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    Say there was an ordinary question about competing the square with x^2 at the front, you'd have the first 2 terms so the x^2 and the second x term. When you put those 2 terms into a bracket, would the x on the second term stay there or woud you get rid of it?

    Like this:

    (x-3x)^2 - 4
    or (x-3) - 4

    Would the x stay in the bracket or be removed?
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    (Original post by Magenta96)
    Say there was an ordinary question about competing the square with x^2 at the front, you'd have the first 2 terms so the x^2 and the second x term. When you put those 2 terms into a bracket, would the x on the second term stay there or woud you get rid of it?

    Like this:

    (x-3x)^2 - 4
    or (x-3) - 4

    Would the x stay in the bracket or be removed?
    You'd get rid of the x, but it's (x-3)^2 - 4 not (x-3) - 4.
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    (Original post by Magenta96)
    Say there was an ordinary question about competing the square with x^2 at the front, you'd have the first 2 terms so the x^2 and the second x term. When you put those 2 terms into a bracket, would the x on the second term stay there or woud you get rid of it?

    Like this:

    (x-3x)^2 - 4
    or (x-3) - 4

    Would the x stay in the bracket or be removed?
    Your wording is confusing but the second x wouldn't be there.
    For example for (x-2)^2-8
    X^2-6x-4
    The answer would be:
    (X-3)^2 -9 -4
    So (X-3)^2 -13
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    (Original post by HenryD)
    Your wording is confusing but the second x wouldn't be there.
    For example for (x-2)^2-8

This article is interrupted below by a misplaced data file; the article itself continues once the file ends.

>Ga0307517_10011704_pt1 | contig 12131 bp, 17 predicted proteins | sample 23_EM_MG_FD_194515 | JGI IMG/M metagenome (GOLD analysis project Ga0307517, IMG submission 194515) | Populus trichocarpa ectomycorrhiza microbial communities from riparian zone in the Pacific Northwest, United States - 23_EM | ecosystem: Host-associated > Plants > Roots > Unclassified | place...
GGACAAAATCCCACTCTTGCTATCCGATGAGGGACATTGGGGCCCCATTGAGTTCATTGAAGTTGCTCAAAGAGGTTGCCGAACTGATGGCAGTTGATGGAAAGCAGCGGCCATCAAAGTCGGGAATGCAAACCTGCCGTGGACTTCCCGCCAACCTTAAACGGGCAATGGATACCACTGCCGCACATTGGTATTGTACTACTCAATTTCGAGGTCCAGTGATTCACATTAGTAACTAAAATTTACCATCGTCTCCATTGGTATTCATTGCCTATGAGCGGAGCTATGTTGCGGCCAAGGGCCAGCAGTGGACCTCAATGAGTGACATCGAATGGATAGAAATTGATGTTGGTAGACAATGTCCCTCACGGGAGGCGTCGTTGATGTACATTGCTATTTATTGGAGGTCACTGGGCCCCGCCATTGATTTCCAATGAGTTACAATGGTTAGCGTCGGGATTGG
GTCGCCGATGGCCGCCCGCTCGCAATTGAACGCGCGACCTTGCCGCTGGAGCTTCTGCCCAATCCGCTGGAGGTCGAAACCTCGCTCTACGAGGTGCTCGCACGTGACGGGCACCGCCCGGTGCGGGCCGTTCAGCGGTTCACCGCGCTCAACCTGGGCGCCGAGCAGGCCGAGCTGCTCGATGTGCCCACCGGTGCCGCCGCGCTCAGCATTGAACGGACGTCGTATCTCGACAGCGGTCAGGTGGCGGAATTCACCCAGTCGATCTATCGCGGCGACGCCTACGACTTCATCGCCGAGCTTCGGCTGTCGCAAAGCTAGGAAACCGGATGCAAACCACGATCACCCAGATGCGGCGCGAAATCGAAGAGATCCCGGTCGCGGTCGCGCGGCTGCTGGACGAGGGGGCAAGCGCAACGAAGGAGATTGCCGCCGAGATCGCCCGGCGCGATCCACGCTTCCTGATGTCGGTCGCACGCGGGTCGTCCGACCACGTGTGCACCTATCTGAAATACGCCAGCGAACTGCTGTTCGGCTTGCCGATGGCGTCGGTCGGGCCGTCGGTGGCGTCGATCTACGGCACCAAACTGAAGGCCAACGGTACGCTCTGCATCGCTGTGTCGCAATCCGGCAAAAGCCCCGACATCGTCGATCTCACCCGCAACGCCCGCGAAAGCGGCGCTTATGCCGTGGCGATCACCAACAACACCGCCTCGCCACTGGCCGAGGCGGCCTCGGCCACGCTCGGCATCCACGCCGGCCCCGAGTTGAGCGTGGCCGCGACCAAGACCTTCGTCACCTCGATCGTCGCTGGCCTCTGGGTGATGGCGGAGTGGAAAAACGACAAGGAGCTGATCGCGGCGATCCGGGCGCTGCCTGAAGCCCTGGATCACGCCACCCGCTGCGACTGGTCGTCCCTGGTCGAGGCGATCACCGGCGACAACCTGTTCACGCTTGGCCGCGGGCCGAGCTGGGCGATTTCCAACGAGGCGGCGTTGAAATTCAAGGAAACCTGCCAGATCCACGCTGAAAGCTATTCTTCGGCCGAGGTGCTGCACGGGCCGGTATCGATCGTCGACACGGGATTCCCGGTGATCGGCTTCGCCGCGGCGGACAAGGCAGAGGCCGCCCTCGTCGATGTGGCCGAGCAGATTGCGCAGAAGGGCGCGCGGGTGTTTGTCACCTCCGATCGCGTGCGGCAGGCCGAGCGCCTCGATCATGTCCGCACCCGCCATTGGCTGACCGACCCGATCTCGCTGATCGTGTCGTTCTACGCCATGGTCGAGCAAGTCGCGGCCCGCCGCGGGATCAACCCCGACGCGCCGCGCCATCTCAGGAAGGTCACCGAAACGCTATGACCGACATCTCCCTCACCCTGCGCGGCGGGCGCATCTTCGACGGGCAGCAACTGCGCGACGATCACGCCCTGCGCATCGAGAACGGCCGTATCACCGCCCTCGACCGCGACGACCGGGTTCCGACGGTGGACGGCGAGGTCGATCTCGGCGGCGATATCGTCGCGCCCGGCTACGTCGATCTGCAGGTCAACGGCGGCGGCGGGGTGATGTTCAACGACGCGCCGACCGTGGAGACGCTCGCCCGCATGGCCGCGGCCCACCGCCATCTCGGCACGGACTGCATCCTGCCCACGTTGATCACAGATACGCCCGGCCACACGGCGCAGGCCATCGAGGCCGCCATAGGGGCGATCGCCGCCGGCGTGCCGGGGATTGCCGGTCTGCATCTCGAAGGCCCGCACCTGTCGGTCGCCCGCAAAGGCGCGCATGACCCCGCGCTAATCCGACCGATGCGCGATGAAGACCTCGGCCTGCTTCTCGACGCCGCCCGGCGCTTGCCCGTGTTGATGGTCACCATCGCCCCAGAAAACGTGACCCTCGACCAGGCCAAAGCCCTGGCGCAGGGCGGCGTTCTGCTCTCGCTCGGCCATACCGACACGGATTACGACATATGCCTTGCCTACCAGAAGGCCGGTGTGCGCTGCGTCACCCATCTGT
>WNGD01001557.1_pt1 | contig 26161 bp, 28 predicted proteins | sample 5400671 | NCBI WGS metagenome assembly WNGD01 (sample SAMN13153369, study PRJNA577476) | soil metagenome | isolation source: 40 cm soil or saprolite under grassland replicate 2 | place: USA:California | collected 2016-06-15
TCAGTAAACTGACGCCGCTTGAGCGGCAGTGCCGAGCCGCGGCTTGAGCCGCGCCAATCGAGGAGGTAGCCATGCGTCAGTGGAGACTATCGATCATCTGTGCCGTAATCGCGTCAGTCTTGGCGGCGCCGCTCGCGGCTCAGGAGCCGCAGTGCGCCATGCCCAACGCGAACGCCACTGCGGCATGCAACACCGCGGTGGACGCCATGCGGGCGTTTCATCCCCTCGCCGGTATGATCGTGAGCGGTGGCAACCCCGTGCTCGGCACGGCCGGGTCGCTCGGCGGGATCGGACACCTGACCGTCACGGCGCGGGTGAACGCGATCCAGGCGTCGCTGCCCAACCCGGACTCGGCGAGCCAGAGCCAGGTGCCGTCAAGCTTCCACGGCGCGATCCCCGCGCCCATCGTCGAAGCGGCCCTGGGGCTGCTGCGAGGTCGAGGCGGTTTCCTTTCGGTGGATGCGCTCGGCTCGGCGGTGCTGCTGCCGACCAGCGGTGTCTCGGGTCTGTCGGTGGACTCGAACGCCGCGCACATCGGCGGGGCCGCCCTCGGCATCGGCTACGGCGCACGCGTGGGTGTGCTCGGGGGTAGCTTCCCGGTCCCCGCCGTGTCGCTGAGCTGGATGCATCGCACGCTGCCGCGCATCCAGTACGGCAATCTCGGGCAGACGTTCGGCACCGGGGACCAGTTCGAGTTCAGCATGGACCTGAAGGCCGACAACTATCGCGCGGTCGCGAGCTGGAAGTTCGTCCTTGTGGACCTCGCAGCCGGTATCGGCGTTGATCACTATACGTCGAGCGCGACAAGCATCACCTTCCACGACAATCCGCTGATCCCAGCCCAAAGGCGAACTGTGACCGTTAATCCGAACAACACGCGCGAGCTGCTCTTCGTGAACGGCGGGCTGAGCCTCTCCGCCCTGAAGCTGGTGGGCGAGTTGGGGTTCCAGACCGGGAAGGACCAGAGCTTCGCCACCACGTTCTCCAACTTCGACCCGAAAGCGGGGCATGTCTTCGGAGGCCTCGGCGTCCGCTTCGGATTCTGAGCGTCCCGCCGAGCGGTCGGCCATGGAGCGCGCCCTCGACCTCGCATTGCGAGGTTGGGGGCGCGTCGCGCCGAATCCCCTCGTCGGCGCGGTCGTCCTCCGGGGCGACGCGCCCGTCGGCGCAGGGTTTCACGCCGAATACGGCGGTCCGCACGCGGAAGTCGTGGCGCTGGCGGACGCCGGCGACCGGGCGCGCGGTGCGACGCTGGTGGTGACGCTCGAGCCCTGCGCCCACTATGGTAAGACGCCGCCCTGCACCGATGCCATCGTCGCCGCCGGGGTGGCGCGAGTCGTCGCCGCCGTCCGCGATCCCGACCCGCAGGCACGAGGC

X^2-6x-4
    The answer would be:
    (X-3)^2 -6 -4
    So (X-3)^2 -10

    There is a mistake here.

    The minus 6 should be minus 9
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    (Original post by Magenta96)
    Say there was an ordinary question about competing the square with x^2 at the front, you'd have the first 2 terms so the x^2 and the second x term. When you put those 2 terms into a bracket, would the x on the second term stay there or woud you get rid of it?

    Like this:

    (x-3x)^2 - 4
    or (x-3) - 4

    Would the x stay in the bracket or be removed?

    Neither of these are correct.


    Complete the square for

    x^2 -6x -1

    Then x^2 -6x -1 = (x - 3)^2 - 3^2 -1= (x - 3)^2 - 10
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    (Original post by Magenta96)
    Say there was an ordinary question about competing the square with x^2 at the front, you'd have the first 2 terms so the x^2 and the second x term. When you put those 2 terms into a bracket, would the x on the second term stay there or woud you get rid of it?

    Like this:

    (x-3x)^2 - 4
    or (x-3) - 4

    Would the x stay in the bracket or be removed?
    Do you understand why Completing the Square works

    Do you know what the expansion of (x-3x)^2 is and what the expansion of (x-3)^2 is and why the second one is relevant to your question?
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    (Original post by steve2005)
    There is a mistake here.

    The minus 6 should be minus 9
    You're right, thanks for the correction.
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    (Original post by HenryD)
    Your wording is confusing but the second x wouldn't be there.
    For example for (x-2)^2-8
    X^2-6x-4
    The answer would be:
    (X-3)^2 -9 -4
    So (X-3)^2 -13
    Oh right yes, I know the method for completing the square, I was just wondering about the bolded bit. I always got confused if the x stayed in or was removed.

    Thanks
    • Thread Starter
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    Thanks, the equations in my question were just random examples I made up to demonstrate my point, I understand now that the x doesn't stay in the brackets. Thanks
 
 
 
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